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Teach Yourself Polish (Audio CD)

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Genre: Languages / Author: Nigel Gotteri, Joanna Michalak-Gray / Book published 2008-03-28 by Hodder Education

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      13.09.2010 18:33
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      garbage

      I'm going a cheat a bit with this review. I'm not going to review the entire book and cd pack in fact I'm just going to stick to covering the first few chapters and you will soon see why.....

      Lets start with a couple of questions...

      If you buy a book called 'Teach yourself Polish' how much experience of Polish would you think you would need before you could get into the 1st chapter? ....i'd answer none at all or maybe the odd word learnt on holiday
      Secondly, when you open the first chapter of a Teach yourself Polish book what are the kinds of things you would expect to see in the first chapter?...i'd expect a few of the introductory words: hello, how are you, my name is..., and maybe a role play based at somewhere like the train station and you'd have to buy a ticket

      I ask these questions because the first time I opened the book I had been with my Polish girlfriend for 6 months, had been to Poland several times, had made numerous Polish friends through which I had amassed a vocabulary of maybe 150 words, and had done Russian at school to a decent standard (Russian shares many words and grammar structures with Polish). Despite this, I was not able to complete any of the exercises in the first chapter. 2 years later, by which time was already having rudimentary conversations in Polish, I could just about complete the chapter if I had my girlfriend sat beside me to help me through it.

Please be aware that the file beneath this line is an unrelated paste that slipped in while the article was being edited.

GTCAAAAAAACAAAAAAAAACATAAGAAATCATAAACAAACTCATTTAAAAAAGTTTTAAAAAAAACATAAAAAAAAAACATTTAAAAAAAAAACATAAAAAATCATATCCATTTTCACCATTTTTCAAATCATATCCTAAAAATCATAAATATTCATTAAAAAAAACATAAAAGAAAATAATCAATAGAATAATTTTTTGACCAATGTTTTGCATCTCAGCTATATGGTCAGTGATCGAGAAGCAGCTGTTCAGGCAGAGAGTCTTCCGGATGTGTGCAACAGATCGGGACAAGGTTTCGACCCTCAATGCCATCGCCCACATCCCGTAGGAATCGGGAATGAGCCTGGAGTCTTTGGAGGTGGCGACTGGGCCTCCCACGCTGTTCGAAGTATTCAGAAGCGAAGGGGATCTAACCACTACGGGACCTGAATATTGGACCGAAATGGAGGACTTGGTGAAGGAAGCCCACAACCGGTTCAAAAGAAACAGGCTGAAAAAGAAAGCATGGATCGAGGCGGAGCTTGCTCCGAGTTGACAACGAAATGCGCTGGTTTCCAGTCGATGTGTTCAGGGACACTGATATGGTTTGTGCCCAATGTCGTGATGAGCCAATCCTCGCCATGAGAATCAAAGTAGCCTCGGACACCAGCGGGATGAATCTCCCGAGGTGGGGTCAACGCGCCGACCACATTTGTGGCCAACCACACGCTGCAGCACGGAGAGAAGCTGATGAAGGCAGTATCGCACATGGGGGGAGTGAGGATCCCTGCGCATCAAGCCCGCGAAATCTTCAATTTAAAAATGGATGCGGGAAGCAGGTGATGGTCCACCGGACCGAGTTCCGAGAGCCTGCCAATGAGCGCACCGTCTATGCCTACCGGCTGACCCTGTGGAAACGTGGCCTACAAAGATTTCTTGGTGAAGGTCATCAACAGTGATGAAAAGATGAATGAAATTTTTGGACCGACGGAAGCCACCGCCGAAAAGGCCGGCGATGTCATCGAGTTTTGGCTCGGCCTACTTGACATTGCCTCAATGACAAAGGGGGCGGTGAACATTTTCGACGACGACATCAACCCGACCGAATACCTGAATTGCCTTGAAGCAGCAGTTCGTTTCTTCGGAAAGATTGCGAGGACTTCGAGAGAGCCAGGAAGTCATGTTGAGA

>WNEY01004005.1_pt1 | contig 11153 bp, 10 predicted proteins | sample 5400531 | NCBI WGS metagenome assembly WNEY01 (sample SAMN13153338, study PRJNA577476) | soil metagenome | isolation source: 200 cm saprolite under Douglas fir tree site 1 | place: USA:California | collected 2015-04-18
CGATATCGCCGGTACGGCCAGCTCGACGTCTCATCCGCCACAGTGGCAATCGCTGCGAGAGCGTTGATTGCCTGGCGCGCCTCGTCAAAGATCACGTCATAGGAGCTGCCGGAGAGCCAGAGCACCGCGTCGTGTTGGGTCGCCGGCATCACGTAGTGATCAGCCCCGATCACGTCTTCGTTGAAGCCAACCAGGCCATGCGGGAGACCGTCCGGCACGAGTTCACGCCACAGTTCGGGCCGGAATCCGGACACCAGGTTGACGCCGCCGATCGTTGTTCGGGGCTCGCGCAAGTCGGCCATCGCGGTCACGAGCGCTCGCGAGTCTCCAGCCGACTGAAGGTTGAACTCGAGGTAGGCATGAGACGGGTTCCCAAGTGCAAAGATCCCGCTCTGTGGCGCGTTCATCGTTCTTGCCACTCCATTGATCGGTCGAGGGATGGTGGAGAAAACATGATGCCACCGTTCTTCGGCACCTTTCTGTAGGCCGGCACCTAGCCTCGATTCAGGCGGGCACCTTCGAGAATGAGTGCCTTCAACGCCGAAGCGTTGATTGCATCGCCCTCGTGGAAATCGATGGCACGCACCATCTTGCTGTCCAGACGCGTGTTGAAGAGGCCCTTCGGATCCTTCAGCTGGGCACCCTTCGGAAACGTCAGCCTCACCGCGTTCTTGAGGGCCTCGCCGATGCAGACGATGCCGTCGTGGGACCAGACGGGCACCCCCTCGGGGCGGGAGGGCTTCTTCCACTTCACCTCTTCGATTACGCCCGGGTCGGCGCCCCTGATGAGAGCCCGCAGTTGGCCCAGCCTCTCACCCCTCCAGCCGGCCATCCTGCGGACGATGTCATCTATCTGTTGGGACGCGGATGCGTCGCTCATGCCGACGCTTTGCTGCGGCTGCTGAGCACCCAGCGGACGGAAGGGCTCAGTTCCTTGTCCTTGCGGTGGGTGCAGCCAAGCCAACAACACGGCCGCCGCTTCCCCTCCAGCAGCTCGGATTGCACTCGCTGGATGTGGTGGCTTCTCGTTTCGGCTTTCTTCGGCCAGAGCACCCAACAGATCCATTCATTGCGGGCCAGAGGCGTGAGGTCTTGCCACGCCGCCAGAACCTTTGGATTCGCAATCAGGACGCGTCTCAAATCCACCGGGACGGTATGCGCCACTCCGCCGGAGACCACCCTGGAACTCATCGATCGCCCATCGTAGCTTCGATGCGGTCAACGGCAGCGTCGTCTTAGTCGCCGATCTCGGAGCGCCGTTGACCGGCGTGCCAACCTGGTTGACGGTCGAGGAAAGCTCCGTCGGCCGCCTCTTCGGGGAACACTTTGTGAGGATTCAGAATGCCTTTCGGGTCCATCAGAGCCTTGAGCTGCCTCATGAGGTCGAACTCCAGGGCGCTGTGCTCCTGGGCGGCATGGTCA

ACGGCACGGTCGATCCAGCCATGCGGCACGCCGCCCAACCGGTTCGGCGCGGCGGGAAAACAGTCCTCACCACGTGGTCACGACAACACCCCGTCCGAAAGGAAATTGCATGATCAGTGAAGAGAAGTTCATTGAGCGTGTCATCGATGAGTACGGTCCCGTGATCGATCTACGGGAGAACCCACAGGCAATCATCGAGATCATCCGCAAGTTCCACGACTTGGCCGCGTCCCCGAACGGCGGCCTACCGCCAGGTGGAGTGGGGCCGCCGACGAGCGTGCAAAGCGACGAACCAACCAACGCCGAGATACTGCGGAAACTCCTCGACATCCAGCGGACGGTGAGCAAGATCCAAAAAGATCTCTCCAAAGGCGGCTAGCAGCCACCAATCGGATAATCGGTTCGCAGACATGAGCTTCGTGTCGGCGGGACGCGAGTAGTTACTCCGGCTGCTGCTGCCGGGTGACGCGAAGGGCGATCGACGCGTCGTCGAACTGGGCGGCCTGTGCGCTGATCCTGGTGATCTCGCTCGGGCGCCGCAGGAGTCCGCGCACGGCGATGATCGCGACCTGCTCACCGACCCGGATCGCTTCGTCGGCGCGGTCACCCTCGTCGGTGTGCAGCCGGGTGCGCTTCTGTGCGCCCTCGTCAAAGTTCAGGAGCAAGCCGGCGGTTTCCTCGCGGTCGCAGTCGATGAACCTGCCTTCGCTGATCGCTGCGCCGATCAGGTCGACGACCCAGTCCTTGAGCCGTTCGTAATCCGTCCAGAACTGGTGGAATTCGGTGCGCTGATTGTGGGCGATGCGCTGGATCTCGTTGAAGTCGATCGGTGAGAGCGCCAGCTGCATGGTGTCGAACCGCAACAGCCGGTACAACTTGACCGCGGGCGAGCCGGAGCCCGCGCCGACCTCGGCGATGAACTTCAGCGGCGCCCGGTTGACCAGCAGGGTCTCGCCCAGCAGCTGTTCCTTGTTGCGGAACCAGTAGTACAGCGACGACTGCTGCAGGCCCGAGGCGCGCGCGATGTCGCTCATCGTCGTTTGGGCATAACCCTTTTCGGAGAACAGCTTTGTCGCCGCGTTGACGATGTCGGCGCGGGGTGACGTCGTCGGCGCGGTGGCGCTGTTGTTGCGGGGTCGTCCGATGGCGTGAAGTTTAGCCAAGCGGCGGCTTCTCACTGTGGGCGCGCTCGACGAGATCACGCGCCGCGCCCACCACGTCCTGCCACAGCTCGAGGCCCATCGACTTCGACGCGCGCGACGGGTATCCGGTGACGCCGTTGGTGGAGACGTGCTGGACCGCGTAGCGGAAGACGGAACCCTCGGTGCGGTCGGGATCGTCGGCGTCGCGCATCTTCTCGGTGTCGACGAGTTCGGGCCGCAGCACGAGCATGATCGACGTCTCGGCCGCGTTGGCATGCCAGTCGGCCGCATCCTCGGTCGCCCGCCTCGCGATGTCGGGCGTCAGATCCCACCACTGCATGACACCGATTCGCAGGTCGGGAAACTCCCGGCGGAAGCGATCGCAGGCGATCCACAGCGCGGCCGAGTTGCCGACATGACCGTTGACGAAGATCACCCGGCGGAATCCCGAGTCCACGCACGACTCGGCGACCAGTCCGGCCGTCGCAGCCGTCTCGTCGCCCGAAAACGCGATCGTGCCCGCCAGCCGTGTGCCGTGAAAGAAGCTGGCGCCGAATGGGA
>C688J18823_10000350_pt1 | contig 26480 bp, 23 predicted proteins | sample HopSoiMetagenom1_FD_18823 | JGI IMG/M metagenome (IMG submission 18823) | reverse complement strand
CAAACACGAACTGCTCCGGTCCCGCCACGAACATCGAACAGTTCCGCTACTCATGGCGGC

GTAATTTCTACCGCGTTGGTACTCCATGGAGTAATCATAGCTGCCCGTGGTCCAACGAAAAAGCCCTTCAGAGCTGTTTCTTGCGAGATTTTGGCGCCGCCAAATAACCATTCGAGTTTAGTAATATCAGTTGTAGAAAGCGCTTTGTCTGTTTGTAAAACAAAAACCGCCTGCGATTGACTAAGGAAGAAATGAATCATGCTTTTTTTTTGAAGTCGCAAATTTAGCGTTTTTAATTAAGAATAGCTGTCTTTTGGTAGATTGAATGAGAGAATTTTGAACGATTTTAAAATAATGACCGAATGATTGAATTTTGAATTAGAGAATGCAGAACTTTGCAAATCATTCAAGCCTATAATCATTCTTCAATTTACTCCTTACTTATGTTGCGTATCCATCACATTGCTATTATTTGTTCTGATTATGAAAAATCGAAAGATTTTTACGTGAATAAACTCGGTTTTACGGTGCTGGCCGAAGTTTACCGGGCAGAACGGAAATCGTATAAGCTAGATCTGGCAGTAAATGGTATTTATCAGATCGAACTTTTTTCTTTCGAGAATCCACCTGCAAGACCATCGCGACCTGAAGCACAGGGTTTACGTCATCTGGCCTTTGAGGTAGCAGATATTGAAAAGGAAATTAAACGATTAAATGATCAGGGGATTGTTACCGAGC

The reason is entirely due to the way this book is pulled together. It feels like the publishers met a couple of Polish blokes in the street, they knew they had no teaching skills or experience but they knew they spoke Polish. They get them to write everything they know about the language in a book, found someone else to throw in a bunch of exercises and record a cd to include in the pack. Hey presto they have a pack they can sell for £30!

      Introduction
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      The book opens with a ten page introduction to grammar and Polish pronunciation. Now Polish grammar and pronunciation is notoriously difficult, in fact my Polish teacher claimed it is in the top 5 most difficult languages in the world to learn, and it takes a long time to learn it. To give you an example it's not like English or French where you can learn a few nouns, e.g. the chair, the dog, then learn a few verbs e.g. we have, I like, and shove them together to make a sentence e.g.' I like the dog'. In Polish the endings of the nouns and adjectives are affected by numerous different cases and whether the noun is masculine, feminine or neuter. I would expect the grammar introduction to give a decent overview that you can refer back to but I would then expect each lesson in the book to properly introduce and expand on a particular point of grammar. They do touch on these points in the introduction but then launch into the chapters as though that was enough for you to become an expert